Moving Beyond Informal Action: Sustainable Energy and the Humanitarian Response System

Peter Thomas, Sarah Rosenberg-Jansen, Aimee Jenks

Research output: Contribution to journalArticle (Academic Journal)peer-review

Abstract

Energy and humanitarian action have long been uneasy bedfellows. In the field, many humanitarian practitioners lack the time or remit to engage with a complex issue such as energy, and the topic to date has received relatively little attention from the private, development and academic sectors. This paper hopes to provide more clarity on energy in forced displacement settings by analysing how energy is interwoven with the humanitarian cluster system. The paper has two aims: (1) to assess existing evidence in the sector and explain the links between energy and each of the humanitarian clusters; and (2) to provide recommendations on how humanitarian response efforts can transition from informal action to comprehensive response on sustainable energy provision. The paper is the first to investigate the role of energy using the cluster system as a framework and contributes to a rapidly evolving field of research and practice on energy in humanitarian contexts. Our analysis demonstrates that energy is not fully integrated within humanitarian programme planning. It highlights pathways for improving humanitarian outcomes enabled by improved energy practices. We identify ten ways clusters can integrate action on energy to support crisis affected communities.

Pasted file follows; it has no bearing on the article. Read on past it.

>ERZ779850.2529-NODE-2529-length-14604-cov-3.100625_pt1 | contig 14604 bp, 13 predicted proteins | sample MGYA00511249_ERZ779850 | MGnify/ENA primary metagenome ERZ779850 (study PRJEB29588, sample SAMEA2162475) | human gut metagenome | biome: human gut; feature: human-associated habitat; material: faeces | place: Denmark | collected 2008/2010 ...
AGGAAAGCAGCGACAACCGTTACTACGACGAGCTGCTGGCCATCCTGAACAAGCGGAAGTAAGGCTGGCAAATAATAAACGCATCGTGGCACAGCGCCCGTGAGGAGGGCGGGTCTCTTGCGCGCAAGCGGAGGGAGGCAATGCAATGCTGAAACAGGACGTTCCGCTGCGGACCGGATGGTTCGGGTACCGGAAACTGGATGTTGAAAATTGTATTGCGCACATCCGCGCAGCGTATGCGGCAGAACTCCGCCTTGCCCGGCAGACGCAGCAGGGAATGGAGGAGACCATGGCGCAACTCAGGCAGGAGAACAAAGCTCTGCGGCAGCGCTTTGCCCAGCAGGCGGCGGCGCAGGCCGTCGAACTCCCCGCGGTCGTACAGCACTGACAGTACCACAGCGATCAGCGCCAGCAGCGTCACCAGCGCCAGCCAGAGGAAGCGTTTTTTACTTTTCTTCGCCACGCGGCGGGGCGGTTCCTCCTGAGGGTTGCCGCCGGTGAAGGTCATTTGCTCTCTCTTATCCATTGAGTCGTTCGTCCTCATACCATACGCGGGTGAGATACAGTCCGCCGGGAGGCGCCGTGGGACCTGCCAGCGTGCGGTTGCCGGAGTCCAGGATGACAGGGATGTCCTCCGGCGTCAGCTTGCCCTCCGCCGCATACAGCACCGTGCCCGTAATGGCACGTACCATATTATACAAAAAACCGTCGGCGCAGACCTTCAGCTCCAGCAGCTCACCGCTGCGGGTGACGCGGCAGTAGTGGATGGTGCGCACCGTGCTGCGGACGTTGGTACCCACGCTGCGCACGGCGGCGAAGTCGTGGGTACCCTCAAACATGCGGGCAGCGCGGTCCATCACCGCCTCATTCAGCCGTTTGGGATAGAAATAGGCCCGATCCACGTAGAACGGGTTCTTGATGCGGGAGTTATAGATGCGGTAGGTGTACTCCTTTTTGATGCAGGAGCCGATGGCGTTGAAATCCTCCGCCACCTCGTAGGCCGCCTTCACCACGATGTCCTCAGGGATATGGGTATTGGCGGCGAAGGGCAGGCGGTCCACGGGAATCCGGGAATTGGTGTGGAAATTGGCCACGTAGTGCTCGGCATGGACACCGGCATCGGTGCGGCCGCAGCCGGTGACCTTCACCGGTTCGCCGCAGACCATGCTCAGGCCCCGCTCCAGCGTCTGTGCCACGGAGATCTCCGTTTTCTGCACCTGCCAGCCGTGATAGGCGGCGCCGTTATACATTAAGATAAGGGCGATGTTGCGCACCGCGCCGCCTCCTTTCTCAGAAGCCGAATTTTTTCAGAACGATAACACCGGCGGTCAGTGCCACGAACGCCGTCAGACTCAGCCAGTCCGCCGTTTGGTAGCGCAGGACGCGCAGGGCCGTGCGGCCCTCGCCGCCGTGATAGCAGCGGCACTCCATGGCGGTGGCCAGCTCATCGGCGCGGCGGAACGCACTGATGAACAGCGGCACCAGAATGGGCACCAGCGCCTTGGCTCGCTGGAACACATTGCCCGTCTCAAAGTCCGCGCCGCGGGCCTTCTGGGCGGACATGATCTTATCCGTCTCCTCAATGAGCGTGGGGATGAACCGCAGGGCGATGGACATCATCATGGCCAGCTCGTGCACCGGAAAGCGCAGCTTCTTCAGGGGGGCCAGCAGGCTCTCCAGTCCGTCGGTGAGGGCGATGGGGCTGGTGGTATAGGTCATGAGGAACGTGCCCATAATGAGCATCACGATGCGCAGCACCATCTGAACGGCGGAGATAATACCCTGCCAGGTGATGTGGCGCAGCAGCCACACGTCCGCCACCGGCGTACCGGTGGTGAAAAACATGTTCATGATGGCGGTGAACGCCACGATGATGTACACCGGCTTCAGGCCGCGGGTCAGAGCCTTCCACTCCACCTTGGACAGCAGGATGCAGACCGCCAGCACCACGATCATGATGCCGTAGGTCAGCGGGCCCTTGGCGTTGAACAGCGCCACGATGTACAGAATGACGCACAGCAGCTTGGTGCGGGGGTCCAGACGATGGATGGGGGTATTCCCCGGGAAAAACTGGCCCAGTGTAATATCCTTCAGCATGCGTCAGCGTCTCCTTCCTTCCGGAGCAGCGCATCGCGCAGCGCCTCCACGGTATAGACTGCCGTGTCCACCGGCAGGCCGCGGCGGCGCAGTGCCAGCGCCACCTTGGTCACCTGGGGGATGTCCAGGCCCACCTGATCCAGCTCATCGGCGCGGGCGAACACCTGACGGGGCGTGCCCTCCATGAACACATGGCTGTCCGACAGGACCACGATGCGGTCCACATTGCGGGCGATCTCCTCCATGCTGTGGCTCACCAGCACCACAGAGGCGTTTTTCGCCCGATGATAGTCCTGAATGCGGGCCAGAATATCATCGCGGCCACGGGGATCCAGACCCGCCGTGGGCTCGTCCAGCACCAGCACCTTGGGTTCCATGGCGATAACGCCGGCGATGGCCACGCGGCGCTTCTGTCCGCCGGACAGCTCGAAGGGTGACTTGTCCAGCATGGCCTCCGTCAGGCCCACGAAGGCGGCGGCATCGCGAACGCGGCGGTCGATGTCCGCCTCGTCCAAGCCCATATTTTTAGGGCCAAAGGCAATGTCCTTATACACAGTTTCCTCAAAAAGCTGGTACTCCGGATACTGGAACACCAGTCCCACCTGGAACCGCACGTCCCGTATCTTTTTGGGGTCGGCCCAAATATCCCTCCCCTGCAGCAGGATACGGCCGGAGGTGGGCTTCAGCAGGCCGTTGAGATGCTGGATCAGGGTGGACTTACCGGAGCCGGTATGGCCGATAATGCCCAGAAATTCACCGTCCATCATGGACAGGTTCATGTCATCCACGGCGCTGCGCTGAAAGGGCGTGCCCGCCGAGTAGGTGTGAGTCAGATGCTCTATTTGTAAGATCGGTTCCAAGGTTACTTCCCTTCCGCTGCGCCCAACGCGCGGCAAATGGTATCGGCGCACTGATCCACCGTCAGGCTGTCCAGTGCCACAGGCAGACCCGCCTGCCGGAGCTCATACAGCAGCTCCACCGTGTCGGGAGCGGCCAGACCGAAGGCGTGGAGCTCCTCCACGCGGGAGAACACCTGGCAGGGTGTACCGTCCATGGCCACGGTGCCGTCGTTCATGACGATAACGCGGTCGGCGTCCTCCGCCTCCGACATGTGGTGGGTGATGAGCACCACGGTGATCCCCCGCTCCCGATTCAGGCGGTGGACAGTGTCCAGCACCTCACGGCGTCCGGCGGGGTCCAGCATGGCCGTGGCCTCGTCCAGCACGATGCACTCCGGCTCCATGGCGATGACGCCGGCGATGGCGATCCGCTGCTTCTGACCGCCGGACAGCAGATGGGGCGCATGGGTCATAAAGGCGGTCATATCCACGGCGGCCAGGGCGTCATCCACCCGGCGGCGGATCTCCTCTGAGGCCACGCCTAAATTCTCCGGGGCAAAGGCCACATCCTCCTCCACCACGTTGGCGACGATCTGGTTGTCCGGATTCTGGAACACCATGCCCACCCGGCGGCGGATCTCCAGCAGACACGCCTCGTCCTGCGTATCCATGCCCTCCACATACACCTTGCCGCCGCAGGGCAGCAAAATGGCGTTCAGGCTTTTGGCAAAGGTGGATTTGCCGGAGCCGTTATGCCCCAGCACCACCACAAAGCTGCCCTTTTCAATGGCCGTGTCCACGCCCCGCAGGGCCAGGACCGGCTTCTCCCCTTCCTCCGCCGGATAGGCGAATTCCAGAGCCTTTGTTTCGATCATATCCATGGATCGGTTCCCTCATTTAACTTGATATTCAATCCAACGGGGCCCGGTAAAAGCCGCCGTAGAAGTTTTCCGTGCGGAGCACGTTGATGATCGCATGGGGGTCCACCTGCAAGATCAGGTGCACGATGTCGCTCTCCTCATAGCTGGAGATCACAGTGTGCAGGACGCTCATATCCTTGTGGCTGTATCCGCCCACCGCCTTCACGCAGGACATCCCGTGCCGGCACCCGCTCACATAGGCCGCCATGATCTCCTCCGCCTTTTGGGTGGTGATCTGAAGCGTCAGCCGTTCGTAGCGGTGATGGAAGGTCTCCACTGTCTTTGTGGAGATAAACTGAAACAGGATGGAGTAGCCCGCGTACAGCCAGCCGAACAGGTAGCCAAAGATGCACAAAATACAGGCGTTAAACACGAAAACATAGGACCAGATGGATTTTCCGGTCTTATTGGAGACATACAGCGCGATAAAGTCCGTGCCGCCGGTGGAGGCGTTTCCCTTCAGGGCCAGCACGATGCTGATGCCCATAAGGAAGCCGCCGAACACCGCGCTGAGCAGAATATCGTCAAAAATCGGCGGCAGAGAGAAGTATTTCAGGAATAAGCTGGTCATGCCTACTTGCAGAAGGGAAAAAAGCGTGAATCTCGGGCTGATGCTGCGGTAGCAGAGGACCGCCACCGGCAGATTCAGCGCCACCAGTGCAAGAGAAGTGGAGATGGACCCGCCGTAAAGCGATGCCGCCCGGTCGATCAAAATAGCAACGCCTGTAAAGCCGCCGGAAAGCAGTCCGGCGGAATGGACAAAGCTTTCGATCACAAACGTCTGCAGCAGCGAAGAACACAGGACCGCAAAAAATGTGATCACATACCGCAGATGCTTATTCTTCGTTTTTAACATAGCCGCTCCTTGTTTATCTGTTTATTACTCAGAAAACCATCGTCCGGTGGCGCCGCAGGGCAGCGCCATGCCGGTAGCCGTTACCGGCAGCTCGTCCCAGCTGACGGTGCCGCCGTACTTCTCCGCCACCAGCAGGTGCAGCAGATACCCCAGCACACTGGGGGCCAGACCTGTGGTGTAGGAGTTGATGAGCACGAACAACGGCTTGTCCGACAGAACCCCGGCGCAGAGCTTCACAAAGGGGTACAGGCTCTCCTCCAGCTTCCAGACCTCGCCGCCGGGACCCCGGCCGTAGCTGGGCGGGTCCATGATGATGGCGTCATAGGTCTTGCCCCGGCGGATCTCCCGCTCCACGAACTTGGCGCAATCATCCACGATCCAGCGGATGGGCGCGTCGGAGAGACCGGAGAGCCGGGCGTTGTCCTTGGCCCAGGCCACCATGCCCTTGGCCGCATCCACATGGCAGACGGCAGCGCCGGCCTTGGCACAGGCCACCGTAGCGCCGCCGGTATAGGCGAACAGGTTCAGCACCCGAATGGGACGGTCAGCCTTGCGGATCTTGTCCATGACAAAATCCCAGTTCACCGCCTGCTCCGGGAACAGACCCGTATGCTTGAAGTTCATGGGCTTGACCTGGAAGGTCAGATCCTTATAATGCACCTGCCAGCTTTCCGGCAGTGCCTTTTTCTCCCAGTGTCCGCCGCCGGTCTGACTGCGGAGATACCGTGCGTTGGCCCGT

Original languageEnglish
JournalJournal of International Humanitarian Action
Publication statusAccepted/In press - 12 May 2021

Keywords

  • Energy Access
  • Energy Planning
  • Refugees
  • Displacement Settings
  • Humanitarian Response
  • Cluster System

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